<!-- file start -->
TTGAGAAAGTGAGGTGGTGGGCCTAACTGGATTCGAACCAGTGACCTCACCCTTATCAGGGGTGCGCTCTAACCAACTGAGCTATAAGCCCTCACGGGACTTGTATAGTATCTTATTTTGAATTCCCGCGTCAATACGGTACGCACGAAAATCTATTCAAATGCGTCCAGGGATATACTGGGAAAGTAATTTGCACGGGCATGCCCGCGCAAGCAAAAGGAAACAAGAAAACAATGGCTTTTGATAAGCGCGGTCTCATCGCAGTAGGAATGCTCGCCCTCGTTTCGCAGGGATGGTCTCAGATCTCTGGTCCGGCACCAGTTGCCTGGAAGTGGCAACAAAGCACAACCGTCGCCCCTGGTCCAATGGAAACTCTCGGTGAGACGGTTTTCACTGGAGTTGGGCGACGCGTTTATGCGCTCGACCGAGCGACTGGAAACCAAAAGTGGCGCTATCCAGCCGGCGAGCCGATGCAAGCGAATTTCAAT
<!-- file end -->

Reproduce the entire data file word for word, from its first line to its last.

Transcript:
TTGAGAAAGTGAGGTGGTGGGCCTAACTGGATTCGAACCAGTGACCTCACCCTTATCAGGGGTGCGCTCTAACCAACTGAGCTATAAGCCCTCACGGGACTTGTATAGTATCTTATTTTGAATTCCCGCGTCAATACGGTACGCACGAAAATCTATTCAAATGCGTCCAGGGATATACTGGGAAAGTAATTTGCACGGGCATGCCCGCGCAAGCAAAAGGAAACAAGAAAACAATGGCTTTTGATAAGCGCGGTCTCATCGCAGTAGGAATGCTCGCCCTCGTTTCGCAGGGATGGTCTCAGATCTCTGGTCCGGCACCAGTTGCCTGGAAGTGGCAACAAAGCACAACCGTCGCCCCTGGTCCAATGGAAACTCTCGGTGAGACGGTTTTCACTGGAGTTGGGCGACGCGTTTATGCGCTCGACCGAGCGACTGGAAACCAAAAGTGGCGCTATCCAGCCGGCGAGCCGATGCAAGCGAATTTCAAT